When It Comes to Deposing an Expert Witness

When It Comes to Deposing an Expert Witness


When it comes to deposing an expert witness, there are a number of tactics an attorney might take. As a court reporter, there are days when it can feel like a constant barrage of questions and answers being made in an effort to wear down the expert to the point that they may not make sense. If the witness is properly prepared, they can answer almost anything that’s asked.

What is an expert witness?

An expert witness is someone called to testify at a deposition who has specialized training and knowledge on a topic related to the case. If there is a question about evidence related to a computer, there may be a forensics expert who is trained in what is essentially digital detective work. It is their role to put the evidence together in a way that makes sense for the case.

Tip from your court reporter

As a court reporter, it is helpful to have the expert witness name, credentials, title, and technical terms that may come up during the deposition so we can familiarize ourselves with the case ahead of time. It can eliminate some of the clarification that tends to happen during a highly technical case.

Preparing the Witness

Expert or not, the witness should be prepared for what is going to happen at the deposition. They need a clear understanding of what is expected of them. Why are they being called as witness? What might they offer that can help the case? What is the strategy of the opposing counsel? This is really important as it will determine the line of questioning. Answers to these and other questions will prepare your witness for their deposition.

  • Give them time to review reports and evidence they may have prepared related to the case so they can accurately recall events and facts.
  • Gently remind them to speak clearly and slow enough for their Chicago court reporter to record what they’re saying. Often reporters have to make a note to check words that were said and it can take time from delivering a final transcript to the attorney. The more that can be done at the deposition, the better for the case and client.
  • Answer only the questions asked. Sounds silly but expert witnesses often want to add to their answer. It’s not to lie but rather to expand on their answer, to make sure they’re being clear. We recommend not doing that because there may be a reason questions are being asked in the order and way they’re being asked.

Hire the Right Expert Witness

Don’t just Google to find your next expert witness. Research. Ask for recommendations. Interview a number of experts before choosing the one for your case. Make sure you understand their areas of expertise (medical, business, forensics, and engineering), availability, and your strategy before hiring them. Failure to do so can cause embarrassment in the courtroom. Other attorneys who have used expert witnesses it the past can be a good starting point.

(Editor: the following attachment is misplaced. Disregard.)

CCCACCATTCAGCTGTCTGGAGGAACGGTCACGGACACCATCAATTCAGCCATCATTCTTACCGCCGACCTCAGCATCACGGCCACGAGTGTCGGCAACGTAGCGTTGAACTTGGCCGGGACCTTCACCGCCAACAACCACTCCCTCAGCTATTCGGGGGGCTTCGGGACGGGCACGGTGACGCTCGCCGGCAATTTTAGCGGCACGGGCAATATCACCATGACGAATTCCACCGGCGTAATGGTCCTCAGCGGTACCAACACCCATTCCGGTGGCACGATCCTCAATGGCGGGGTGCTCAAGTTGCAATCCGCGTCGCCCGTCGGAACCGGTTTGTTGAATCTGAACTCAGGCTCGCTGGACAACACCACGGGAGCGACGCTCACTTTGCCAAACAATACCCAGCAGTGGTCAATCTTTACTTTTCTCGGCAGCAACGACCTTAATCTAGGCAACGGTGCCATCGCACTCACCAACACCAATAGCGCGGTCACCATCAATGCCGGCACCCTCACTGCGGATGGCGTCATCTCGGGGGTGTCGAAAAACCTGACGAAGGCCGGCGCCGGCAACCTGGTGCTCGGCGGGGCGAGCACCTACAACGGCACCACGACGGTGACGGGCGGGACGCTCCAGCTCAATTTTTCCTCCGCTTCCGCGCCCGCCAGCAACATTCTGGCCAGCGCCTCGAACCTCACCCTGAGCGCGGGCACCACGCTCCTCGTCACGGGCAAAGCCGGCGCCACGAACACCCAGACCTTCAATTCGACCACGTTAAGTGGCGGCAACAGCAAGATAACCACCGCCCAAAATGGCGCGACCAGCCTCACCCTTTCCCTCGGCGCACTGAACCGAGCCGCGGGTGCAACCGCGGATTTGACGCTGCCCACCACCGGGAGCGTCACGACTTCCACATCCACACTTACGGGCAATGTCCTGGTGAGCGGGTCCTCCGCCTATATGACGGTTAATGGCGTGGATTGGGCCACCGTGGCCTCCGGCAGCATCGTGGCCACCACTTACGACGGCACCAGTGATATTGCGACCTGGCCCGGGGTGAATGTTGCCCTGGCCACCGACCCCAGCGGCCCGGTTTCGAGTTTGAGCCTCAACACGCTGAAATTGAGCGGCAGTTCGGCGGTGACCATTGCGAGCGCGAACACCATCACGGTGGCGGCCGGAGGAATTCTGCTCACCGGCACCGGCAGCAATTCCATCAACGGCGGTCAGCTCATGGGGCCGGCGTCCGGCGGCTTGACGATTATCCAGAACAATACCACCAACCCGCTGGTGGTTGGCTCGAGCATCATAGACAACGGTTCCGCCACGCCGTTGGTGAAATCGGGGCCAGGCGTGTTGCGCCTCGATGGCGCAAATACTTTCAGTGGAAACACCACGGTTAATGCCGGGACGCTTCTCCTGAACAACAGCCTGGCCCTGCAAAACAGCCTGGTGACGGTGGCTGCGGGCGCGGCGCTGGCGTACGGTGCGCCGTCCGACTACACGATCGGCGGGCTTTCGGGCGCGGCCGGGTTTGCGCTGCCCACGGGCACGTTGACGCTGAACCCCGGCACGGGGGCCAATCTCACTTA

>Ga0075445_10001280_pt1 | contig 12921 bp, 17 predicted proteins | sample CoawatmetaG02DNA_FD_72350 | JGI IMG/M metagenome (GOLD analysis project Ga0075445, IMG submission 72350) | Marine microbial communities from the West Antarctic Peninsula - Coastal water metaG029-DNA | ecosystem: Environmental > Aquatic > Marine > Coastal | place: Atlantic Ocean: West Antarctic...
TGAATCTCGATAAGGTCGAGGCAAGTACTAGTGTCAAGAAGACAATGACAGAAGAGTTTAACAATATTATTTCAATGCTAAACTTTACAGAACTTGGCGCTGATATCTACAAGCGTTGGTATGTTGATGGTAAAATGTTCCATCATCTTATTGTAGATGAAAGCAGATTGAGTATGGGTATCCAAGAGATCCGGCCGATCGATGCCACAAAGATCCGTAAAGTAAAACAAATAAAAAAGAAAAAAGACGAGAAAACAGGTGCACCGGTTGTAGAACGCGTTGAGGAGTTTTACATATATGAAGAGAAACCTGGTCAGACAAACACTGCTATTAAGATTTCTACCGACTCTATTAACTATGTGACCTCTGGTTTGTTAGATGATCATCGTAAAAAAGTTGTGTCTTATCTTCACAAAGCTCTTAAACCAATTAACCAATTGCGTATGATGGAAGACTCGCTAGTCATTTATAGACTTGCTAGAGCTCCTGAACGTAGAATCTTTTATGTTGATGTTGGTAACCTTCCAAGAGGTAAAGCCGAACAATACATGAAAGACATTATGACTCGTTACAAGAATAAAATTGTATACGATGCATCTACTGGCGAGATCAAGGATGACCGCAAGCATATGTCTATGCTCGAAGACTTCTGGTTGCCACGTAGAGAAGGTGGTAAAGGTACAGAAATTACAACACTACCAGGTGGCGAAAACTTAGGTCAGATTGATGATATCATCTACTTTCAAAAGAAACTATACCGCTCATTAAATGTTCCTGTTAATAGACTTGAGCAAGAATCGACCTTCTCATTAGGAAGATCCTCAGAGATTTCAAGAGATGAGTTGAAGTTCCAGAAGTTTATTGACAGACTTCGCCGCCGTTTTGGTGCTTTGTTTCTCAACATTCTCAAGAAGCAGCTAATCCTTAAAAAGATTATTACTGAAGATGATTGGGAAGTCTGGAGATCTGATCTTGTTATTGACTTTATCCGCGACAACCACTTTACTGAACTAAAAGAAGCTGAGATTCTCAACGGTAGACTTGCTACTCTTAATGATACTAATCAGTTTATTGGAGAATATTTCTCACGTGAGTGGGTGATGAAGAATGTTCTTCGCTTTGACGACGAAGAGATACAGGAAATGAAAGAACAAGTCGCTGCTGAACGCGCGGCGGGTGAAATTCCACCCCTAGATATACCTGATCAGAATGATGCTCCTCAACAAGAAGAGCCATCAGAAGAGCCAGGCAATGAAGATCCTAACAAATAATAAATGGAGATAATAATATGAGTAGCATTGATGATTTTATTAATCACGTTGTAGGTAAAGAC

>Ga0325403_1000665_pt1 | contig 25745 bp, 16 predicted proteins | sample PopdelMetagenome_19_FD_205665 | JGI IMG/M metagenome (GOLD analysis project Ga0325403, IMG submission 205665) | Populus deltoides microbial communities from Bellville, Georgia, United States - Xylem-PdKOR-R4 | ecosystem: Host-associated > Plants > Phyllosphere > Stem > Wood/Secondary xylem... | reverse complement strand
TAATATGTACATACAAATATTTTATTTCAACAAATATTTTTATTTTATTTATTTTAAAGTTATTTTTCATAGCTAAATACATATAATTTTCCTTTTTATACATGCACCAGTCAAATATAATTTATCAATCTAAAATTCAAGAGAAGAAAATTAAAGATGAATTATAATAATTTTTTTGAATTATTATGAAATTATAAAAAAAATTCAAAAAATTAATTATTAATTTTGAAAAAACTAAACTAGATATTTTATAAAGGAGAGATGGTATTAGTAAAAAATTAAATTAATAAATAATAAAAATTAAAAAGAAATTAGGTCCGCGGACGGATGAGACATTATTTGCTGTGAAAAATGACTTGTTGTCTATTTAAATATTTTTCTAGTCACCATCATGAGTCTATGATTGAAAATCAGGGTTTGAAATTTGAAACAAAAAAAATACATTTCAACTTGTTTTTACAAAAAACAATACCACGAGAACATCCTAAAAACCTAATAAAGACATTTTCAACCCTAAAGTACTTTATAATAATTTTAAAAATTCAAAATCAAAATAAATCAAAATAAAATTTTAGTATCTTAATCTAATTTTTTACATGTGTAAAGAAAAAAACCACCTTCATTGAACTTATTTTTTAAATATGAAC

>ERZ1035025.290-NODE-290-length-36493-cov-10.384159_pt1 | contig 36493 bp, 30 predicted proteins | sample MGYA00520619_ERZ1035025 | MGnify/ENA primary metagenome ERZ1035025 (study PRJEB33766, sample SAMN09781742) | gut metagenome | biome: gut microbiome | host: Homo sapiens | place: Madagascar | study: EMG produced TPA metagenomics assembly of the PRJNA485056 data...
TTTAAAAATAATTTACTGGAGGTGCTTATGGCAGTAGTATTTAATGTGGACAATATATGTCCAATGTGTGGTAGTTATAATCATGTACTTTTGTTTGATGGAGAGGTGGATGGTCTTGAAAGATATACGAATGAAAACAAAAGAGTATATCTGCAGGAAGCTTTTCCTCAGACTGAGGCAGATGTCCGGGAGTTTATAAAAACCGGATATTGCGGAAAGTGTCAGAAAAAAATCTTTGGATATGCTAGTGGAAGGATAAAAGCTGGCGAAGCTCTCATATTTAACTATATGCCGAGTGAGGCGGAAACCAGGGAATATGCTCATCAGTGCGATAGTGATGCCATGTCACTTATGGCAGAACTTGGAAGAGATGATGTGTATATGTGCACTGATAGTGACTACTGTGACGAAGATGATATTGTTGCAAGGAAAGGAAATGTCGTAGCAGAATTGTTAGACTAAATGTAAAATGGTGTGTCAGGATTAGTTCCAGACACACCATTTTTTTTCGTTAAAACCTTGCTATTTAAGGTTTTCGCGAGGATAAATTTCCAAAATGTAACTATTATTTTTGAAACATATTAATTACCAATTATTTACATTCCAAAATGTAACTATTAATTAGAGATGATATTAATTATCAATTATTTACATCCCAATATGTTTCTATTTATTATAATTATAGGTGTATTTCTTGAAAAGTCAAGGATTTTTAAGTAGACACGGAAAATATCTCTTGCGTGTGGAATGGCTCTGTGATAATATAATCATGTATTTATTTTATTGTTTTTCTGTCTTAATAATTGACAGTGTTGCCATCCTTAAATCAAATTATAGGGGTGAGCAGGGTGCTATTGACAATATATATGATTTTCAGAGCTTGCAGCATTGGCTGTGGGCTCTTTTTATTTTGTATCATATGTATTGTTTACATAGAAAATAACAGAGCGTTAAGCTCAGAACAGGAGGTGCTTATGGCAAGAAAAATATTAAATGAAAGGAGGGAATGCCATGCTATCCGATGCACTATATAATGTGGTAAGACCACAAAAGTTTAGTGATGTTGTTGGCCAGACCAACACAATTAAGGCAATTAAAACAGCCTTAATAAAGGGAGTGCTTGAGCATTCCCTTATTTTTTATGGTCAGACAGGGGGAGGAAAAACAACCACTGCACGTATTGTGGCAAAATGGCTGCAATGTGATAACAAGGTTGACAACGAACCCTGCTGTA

• Some experts want to “preach” or show how much knowledge they have.
  • Choose one that is precise, controlled and eloquent enough to answer questions well.
  • Pick someone well researched and known in their field.

Don’t Forget the Court Reporter

Want to know what our court reporters appreciate? Being involved. Please remember to notify your reporter of the witness name, area of expertise, and any industry-related lingo that is pertinent to their understanding of the case. It will help the deposition and proceedings run smoother if they’re not constantly asking for clarification of names and terminology.

Preparation is Key

The expert witness is as important to the case as anyone else involved. They need a clear understanding of the facts, your strategy, and the opposing counsel’s strategy in order to formulate answers to your questions.

  • Allow time for them to review their own reports and evidence so they can provide answers to specific questions.
  • Review other witness deposition transcripts.
  • Review opposing counsels witness’s reports and opinion.
  • Pick someone who comes across knowledgeable and likable before the jurors.
  • Remind them (and yourself) to speak loudly and clearly so the court reporter can accurately record their testimony.
  • Answer questions in a way the jury, their audience, understands.
  • Experts are well versed in their field and tend to give long winded answers. Encourage them to answer only what is asked in as concise a manner as possible. The last thing you need is for them to get hung up on cross examination.

While we can’t guarantee your case will run as smoothly as the crime shows on television, we know from experience that a bit of preparation and notification will go a long way for your expert witness and court reporter.

If you’re in need of a court reporter for deposing a witness for an upcoming case, we’re here to provide experienced people to you and your legal team.

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